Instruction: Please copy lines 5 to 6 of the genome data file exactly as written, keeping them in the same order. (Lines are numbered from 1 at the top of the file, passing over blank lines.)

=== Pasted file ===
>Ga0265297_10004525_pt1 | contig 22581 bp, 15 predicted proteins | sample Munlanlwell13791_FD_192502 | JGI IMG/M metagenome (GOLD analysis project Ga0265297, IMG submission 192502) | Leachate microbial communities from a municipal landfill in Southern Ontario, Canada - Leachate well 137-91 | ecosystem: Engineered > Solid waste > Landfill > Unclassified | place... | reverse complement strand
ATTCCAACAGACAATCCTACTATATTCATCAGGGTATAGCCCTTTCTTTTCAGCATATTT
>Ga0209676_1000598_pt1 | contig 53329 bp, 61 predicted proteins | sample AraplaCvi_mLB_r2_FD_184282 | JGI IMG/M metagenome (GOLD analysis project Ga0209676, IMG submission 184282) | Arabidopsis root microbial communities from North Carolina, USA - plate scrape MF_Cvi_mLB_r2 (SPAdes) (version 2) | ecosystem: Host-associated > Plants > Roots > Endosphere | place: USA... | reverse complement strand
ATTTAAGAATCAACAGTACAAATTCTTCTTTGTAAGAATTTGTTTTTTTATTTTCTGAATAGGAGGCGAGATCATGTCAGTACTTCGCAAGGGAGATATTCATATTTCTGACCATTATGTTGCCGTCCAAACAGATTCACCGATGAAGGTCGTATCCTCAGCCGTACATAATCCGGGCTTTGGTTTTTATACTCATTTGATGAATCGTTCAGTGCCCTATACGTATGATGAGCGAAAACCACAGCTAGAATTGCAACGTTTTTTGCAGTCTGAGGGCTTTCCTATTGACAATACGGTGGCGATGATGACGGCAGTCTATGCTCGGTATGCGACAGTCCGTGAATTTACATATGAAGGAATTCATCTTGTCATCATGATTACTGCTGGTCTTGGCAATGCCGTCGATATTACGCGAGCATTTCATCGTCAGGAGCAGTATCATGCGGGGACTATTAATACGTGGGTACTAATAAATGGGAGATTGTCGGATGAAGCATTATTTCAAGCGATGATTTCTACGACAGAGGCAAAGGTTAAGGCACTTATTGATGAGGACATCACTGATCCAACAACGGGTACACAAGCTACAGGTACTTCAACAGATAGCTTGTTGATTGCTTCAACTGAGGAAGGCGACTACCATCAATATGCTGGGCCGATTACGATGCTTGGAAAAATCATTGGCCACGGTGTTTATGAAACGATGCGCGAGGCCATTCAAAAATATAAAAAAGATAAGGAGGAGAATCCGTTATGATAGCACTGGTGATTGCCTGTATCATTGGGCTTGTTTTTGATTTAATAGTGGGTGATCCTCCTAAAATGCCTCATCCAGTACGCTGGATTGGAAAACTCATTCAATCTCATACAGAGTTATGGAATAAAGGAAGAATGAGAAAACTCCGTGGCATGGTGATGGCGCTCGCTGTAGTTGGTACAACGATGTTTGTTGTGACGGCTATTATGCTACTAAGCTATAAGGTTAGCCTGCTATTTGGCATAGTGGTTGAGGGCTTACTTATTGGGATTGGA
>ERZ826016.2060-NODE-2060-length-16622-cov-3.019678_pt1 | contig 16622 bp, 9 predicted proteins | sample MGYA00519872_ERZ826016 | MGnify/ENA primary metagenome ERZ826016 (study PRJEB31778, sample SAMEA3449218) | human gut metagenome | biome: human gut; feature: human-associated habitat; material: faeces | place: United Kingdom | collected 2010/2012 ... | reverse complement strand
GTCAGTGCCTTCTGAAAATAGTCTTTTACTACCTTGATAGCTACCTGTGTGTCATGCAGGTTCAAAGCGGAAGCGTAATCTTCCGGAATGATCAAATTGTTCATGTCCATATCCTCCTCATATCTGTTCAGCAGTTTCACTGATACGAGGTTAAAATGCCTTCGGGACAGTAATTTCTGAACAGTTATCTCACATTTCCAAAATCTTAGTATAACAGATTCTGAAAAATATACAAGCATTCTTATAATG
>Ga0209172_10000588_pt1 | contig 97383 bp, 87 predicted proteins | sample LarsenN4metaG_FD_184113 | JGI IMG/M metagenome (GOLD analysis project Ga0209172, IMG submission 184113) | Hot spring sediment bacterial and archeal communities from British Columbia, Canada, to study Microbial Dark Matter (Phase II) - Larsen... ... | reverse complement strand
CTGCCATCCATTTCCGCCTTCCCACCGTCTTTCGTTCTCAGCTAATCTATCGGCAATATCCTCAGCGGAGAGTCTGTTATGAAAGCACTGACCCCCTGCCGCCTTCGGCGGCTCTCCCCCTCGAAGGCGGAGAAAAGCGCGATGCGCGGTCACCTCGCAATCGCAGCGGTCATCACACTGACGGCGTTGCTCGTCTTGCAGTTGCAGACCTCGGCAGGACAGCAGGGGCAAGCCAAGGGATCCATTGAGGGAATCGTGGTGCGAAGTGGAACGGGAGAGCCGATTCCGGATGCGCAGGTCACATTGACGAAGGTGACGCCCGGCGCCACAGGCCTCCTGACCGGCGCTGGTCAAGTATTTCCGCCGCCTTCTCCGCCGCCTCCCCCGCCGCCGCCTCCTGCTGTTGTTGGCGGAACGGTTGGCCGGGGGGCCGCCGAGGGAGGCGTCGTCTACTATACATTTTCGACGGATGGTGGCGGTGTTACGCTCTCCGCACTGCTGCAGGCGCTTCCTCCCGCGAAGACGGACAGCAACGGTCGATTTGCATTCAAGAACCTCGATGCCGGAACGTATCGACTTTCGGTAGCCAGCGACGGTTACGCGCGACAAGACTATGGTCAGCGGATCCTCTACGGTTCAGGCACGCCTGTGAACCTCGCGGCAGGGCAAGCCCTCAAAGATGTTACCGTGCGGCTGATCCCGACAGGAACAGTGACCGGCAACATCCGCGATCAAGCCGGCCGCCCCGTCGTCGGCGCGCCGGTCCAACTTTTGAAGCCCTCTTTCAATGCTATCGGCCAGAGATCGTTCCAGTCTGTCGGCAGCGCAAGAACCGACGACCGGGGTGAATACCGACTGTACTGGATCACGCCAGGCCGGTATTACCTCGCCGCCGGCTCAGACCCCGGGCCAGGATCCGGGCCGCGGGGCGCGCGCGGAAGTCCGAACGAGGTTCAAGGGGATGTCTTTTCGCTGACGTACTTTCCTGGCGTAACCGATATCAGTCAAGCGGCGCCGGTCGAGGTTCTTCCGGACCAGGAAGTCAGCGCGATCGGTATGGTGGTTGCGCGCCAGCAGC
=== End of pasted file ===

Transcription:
>ERZ826016.2060-NODE-2060-length-16622-cov-3.019678_pt1 | contig 16622 bp, 9 predicted proteins | sample MGYA00519872_ERZ826016 | MGnify/ENA primary metagenome ERZ826016 (study PRJEB31778, sample SAMEA3449218) | human gut metagenome | biome: human gut; feature: human-associated habitat; material: faeces | place: United Kingdom | collected 2010/2012 ... | reverse complement strand
GTCAGTGCCTTCTGAAAATAGTCTTTTACTACCTTGATAGCTACCTGTGTGTCATGCAGGTTCAAAGCGGAAGCGTAATCTTCCGGAATGATCAAATTGTTCATGTCCATATCCTCCTCATATCTGTTCAGCAGTTTCACTGATACGAGGTTAAAATGCCTTCGGGACAGTAATTTCTGAACAGTTATCTCACATTTCCAAAATCTTAGTATAACAGATTCTGAAAAATATACAAGCATTCTTATAATG